Government Submissions

OUSA advocates on behalf of its 140,000 members at its eight member schools across the province. To do this effectively, each year a variety of submissions to the government are created that summarize the positions of students.

In It Together: Taking Action on Student Mental Health

In the report, the four partners - the College Student Alliance, the Ontario Undergraduate Student Alliance, Colleges Ontario and the Council of Ontario Universities – say providing effective support for student mental health is one of the most pressing issues on college and university campuses today, and that post-secondary institutions have made addressing it a priority but can’t meet the challenge alone.

Educated Investments: Safeguarding the Educational Experience

Students believe that a modern and robust university sector is critical to Ontario and while the 2016 Budget made great strides towards a more affordable and accessible post-secondary system with the changes to OSAP, we need to ensure the quality of education and experience of students is high. The publication and centralization of post-secondary data will enable smart, evidence based decisions, by policy makers and students alike. Taking further steps to making campuses free from sexual violence by creating a new Sexual Violence Prevention Unit in the Ministry of Advanced Education and Skills Development offers a tangible step towards this goal. To make the university sector work for students (and work for Ontario) in creating the highly skilled workforce of the future, the government should create new partnerships and new incentive structures to promote and broaden experiential learning. Quality services will allow Ontario’s students to get the most out of their educational experience, and will greatly help reduce the non-financial barriers to postsecondary education. 

OSAP 2.0: Submission to the Transformation Consultations

This document discusses aid disbursement when delays occur in the verification of family income, reviews of students with special circumstances, how OSAP’s allowable costs cap and the Student Access Guarantee (SAG) should behave in light of the OSG, and how the OSG should apply to students with disabilities. Overall, this submission serves to highlight the core principles that students believe should be kept at the forefront when creating solutions to the challenges arising from the implementation of the OSG.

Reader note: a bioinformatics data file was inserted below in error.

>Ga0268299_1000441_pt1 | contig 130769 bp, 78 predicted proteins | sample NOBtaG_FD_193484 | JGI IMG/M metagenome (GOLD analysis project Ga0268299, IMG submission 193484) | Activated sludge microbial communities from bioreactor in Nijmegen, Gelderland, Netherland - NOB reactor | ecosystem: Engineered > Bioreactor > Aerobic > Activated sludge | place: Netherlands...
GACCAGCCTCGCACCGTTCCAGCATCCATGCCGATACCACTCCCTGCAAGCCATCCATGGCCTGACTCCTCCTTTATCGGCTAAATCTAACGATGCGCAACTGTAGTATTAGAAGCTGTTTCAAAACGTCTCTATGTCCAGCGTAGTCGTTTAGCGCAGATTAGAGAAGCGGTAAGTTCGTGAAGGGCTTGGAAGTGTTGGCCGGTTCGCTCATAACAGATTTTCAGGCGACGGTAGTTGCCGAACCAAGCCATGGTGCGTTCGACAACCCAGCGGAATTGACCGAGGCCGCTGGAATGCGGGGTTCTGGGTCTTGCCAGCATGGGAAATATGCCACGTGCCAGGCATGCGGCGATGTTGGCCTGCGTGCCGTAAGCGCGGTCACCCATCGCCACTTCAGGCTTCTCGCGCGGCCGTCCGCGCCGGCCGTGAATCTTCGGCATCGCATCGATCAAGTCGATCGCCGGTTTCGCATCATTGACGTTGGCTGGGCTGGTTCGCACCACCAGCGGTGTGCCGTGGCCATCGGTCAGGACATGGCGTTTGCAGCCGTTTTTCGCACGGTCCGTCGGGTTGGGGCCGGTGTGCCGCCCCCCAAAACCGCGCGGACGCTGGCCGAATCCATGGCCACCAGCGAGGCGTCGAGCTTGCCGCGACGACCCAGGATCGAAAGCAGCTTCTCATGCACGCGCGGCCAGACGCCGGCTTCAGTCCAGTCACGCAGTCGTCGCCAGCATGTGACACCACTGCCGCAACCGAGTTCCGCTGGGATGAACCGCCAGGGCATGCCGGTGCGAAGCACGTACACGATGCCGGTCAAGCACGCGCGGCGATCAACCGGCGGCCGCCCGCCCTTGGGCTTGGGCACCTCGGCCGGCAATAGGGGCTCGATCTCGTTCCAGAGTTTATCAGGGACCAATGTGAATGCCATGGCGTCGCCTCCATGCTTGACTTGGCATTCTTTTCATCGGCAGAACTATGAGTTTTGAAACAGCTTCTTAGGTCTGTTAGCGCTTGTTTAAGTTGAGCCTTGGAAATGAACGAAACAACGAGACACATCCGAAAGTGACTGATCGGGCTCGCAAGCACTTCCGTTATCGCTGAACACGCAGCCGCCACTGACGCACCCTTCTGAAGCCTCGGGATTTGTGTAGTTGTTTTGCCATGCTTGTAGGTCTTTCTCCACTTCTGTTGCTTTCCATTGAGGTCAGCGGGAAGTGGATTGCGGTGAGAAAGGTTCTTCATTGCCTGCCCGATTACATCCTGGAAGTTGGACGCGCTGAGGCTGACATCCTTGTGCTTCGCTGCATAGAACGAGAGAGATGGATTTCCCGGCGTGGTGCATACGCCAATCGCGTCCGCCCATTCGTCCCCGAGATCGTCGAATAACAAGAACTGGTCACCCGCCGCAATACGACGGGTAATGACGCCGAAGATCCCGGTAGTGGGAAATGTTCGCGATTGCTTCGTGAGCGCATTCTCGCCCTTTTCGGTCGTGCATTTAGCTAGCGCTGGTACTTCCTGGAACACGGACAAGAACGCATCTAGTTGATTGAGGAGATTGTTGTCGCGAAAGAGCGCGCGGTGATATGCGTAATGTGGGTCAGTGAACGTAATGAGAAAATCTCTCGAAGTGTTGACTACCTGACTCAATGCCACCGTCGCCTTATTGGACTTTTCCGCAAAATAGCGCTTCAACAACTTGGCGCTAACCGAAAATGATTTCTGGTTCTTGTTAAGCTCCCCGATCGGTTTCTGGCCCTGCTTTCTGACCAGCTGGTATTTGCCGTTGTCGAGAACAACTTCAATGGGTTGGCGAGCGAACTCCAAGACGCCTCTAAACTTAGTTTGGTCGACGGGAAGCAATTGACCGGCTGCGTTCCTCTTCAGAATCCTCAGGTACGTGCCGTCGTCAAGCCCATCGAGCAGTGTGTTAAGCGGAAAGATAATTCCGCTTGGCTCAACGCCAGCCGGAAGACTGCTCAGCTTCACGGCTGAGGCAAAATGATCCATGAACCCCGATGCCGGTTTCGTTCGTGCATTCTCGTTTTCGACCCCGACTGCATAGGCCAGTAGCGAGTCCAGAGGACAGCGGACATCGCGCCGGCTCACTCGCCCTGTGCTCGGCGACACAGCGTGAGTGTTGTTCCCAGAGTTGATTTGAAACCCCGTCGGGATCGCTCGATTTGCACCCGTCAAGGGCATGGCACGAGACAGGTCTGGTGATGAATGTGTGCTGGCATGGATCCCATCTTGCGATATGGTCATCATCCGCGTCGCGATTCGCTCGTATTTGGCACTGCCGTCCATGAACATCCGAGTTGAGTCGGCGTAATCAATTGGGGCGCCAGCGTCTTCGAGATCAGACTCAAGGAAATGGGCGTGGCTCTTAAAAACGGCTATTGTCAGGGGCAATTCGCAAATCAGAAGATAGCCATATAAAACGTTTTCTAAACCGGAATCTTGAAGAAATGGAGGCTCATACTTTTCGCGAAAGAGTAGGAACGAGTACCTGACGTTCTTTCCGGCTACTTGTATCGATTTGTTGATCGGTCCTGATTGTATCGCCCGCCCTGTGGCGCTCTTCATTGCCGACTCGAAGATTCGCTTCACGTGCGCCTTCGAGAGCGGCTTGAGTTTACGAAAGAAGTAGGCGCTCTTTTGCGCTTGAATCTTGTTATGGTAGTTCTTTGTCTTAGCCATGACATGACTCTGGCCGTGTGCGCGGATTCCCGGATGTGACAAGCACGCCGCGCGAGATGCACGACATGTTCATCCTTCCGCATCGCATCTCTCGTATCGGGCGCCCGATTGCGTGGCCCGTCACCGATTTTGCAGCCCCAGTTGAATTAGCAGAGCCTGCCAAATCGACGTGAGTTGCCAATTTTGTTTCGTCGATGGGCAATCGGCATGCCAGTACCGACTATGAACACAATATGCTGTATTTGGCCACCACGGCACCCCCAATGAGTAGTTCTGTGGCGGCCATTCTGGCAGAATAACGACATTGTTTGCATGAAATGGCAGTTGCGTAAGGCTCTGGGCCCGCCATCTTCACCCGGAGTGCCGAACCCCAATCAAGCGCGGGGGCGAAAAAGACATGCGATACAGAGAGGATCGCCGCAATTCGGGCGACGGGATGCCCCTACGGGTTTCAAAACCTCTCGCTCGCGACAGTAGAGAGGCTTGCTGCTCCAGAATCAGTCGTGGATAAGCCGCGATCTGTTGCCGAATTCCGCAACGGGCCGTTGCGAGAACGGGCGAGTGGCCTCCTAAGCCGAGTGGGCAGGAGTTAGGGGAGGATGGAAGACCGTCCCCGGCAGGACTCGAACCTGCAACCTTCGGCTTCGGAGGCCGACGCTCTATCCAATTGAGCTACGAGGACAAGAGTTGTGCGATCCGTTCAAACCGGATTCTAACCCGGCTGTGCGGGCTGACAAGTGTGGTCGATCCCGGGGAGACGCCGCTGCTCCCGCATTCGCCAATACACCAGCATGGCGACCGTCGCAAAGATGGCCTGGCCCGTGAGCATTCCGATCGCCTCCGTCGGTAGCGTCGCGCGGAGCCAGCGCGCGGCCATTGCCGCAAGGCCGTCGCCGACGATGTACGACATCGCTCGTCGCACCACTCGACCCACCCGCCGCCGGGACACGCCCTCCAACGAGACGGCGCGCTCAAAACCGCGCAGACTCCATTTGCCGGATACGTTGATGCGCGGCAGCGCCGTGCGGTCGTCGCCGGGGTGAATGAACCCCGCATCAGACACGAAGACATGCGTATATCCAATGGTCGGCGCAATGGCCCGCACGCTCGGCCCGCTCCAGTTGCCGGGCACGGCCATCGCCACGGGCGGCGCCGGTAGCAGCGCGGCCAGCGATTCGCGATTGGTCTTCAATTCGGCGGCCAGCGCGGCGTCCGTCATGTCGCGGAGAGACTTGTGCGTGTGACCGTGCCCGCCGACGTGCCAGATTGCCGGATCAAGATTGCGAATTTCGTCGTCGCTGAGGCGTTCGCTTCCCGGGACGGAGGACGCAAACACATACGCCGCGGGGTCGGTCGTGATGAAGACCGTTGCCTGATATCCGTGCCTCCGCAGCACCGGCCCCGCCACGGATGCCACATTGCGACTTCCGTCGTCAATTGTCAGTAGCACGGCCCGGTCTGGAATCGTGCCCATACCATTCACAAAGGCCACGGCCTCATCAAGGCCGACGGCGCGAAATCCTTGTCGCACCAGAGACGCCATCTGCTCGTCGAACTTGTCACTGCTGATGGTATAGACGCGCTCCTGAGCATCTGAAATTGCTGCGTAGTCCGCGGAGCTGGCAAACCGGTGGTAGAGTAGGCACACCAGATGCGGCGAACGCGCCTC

Educated Investments: Providing Effective Systems & Enriching Experiences

Ensuring smooth and equitable access into higher education and ensuring an enriching and quality experience are integral components of developing a highly skilled workforce. OUSA’s budget submission for 2016 touches on inputs and outputs: primarily, we will address the entry and exit points of the university experience. We discuss ways to ensure access and financial assistance can be improved, and we discuss how students can graduate with the skills, confidence, and understanding necessary to begin their careers or take the next steps along whatever path they choose to pursue.

Formulating Change: Recommendations for Ontario’s University Funding Formula Reform

In early 2015 the government of Ontario announced that it would be conducting a review of the processes by which it funds universities. In order to best capture the needs of those that consume, deliver and fund higher education, the government has commissioned extensive consultation with parents, students, universities, employers, agencies, and sector experts. This submission will serve as a summary of the Ontario Undergraduate Student Alliance’s contributions to those discussions, as well as a statement of our principles in the area of funding priorities that could benefit students.

Those Who Can, Teach: Evolving Teaching and Learning Strategies in Ontario’s Universities

As universities respond to changing demands and attempt to integrate innovative pedagogies, students are uncertain about what their education will look like and where it will take them. While there are challenges, OUSA suggests that there are also opportunities to improve quality and productivity in Ontario’s university system. It is our hope that the recommendations within this submission can help attain this goal, and preserve the mission of universities to combine teaching and research for the benefit of students.

Educated Investments: Building a Healthy Future for Ontario

In the July 2014 Throne Speech, the Government of Ontario reiterated its commitment to “grow the economy and support all people of the province by investing in education and the skills training necessary for new growth.” Education remains a key strategy for fostering innovation and stable economic growth in the province. University graduates stand to earn 65% more income over their lifetimes than those without a post-secondary credential. On average, university graduates use fewer public services, pay higher taxes, and commit less crime. Finally, those that have completed post-secondary education are more likely to start their own businesses.

An Educated Election: Ontario’s Student Platform

As Ontario enters into a provincial election, students believe that it is paramount that Ontario’s political leaders ensure that post-secondary education is central to their respective party’s platforms. With all parties recognizing Ontario’s need to address the economic prosperity of the province and a difficult labour market, students have proposed a comprehensive election platform aimed at addressing many of these challenges.